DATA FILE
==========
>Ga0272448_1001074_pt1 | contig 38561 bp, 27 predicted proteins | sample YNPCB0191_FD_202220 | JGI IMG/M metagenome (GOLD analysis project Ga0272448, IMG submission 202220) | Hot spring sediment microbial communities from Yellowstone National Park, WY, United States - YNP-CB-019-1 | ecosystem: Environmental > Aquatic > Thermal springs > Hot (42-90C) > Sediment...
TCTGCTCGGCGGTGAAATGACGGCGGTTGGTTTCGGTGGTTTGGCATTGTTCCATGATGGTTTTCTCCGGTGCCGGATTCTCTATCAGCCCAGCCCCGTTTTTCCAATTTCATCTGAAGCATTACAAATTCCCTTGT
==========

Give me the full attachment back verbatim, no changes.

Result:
>Ga0272448_1001074_pt1 | contig 38561 bp, 27 predicted proteins | sample YNPCB0191_FD_202220 | JGI IMG/M metagenome (GOLD analysis project Ga0272448, IMG submission 202220) | Hot spring sediment microbial communities from Yellowstone National Park, WY, United States - YNP-CB-019-1 | ecosystem: Environmental > Aquatic > Thermal springs > Hot (42-90C) > Sediment...
TCTGCTCGGCGGTGAAATGACGGCGGTTGGTTTCGGTGGTTTGGCATTGTTCCATGATGGTTTTCTCCGGTGCCGGATTCTCTATCAGCCCAGCCCCGTTTTTCCAATTTCATCTGAAGCATTACAAATTCCCTTGT